Chicago, IL (April 18, 2022)—Shure has introduced its new KSM11 Wireless Vocal Microphone Capsule, a premium condenser microphone transducer technology intended to provide low and mid-range clarity as well as high-end detail without requiring additional processing.
Available in black and brushed nickel finishes for use on Shure wireless handheld transmitters, the KSM11 offers a lighter, streamlined design. With specifically developed microphone technology for wireless, the KSM11 transducer is outfitted with a ¾” gold diaphragm and “premium electronics” with an eye towards handling dynamic range and transient response.
The capsule features a consistent, deep cardioid polar pattern with the aim of reducing off-axis phase distortion while providing full low frequency response, linear mid-range and high-end detail when used for vocal reproduction.
Aiming to reduce weight as much as possible, the new capsule has a streamlined design intended to keep it small and lightweight, and part of that includes an “advanced suspended isolation system” said to reduce handling noise while providing clarity. The KSM11 capsule comes in a dent-resistant, hardened steel grille with 3-stage plosive reduction pop filtering.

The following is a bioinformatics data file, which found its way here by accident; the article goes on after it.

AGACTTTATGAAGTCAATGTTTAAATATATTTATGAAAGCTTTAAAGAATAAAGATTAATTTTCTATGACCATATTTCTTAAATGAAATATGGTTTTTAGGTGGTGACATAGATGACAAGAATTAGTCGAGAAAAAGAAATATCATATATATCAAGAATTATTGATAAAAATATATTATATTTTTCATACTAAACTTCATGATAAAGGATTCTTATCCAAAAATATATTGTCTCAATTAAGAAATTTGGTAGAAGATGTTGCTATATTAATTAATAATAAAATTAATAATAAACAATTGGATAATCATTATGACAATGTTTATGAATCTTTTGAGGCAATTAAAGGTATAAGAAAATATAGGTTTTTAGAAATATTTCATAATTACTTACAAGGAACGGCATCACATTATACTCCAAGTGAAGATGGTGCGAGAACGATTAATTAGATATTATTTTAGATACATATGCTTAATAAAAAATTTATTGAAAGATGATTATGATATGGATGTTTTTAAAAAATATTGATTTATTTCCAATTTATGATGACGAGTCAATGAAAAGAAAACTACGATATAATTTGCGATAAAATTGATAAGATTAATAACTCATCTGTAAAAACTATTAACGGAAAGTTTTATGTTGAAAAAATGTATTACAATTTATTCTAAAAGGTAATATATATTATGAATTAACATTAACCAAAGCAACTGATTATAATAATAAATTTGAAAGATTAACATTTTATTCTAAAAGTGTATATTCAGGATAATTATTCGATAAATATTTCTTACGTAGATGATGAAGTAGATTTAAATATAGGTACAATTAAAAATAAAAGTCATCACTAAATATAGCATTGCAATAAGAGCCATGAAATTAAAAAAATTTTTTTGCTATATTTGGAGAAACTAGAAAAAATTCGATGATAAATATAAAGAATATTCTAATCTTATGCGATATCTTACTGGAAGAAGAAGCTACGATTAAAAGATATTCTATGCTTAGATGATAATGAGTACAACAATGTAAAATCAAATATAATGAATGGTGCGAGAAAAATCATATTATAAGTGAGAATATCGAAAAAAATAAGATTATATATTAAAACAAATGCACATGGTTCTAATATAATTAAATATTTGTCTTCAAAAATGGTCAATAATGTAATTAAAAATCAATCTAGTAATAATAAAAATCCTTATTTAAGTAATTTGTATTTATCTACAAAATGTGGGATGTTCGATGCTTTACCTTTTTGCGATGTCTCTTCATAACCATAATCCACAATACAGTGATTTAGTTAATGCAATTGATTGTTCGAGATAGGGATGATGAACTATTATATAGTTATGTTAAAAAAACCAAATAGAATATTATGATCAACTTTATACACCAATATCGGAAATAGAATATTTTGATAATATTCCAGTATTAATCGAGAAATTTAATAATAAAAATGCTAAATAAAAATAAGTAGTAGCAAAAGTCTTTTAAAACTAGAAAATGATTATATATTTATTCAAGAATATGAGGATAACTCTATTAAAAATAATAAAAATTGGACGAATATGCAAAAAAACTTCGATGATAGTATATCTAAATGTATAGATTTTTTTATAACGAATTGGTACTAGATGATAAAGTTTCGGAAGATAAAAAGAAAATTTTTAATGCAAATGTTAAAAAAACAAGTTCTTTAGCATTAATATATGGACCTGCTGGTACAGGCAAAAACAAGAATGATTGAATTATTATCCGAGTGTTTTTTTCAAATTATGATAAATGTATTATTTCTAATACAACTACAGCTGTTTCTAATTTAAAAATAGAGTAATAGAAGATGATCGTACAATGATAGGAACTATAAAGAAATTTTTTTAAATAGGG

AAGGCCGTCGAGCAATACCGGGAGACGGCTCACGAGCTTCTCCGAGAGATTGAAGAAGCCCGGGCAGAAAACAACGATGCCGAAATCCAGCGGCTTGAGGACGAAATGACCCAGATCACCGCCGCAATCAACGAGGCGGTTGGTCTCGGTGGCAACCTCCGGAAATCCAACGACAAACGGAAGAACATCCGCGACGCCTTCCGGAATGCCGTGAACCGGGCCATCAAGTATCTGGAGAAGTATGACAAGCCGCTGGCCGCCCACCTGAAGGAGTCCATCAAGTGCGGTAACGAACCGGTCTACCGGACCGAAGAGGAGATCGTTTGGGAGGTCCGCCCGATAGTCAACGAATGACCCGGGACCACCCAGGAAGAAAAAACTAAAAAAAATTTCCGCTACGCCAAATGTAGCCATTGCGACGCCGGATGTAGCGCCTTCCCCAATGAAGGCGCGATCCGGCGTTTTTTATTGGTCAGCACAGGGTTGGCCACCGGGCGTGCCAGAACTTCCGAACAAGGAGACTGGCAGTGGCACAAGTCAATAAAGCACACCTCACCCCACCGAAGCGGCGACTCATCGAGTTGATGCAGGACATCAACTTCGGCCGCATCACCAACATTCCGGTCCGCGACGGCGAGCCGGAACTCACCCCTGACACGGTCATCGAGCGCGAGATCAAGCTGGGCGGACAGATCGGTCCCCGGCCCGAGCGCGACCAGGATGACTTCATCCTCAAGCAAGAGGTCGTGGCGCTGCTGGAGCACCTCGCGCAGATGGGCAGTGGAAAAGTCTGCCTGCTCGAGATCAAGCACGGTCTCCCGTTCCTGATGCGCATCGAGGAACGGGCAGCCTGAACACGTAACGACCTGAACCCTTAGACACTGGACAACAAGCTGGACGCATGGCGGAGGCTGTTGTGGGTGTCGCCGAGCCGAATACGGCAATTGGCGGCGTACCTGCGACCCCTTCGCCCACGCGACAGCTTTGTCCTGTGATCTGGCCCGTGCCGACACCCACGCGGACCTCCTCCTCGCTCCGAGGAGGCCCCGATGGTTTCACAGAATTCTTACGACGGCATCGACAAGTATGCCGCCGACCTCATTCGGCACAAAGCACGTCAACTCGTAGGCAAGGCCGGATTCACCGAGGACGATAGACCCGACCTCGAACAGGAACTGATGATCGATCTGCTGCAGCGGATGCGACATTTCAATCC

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While the new capsule’s origins go as far back as 2017, according to Shure execs, 2021 saw the capsule start to get beta tested on the road, resulting in commentary that the company shared with the announcement of the new capsule.
Paul Wichmann, FOH engineer for Tyler the Creator, noted, “Rappers, MCs – they always cup the mic. That is the notorious problem with hip-hop. I actually talked to Shure, and I said, ‘boy, it’d be really nice if you had a mic that could do this.’ So, they sent me a capsule of the KSM11… And I was like ‘nailed it, you got it.’ It is consistent whether or not your artist cups the mic. I can just trust it. I can trust that capsule to get the job done.”
Meanwhile, Will Nicholson, FOH engineer for Dua Lipa, added, “When we’re looking at vocal mics, we want the mic to produce the artist in a true form. You want to be able to hear the vocal that people have come to expect. It was immediately obvious that the KSM11 was doing that better than anything else we were using at the time… it felt like a really easy step up without any effort on our part.”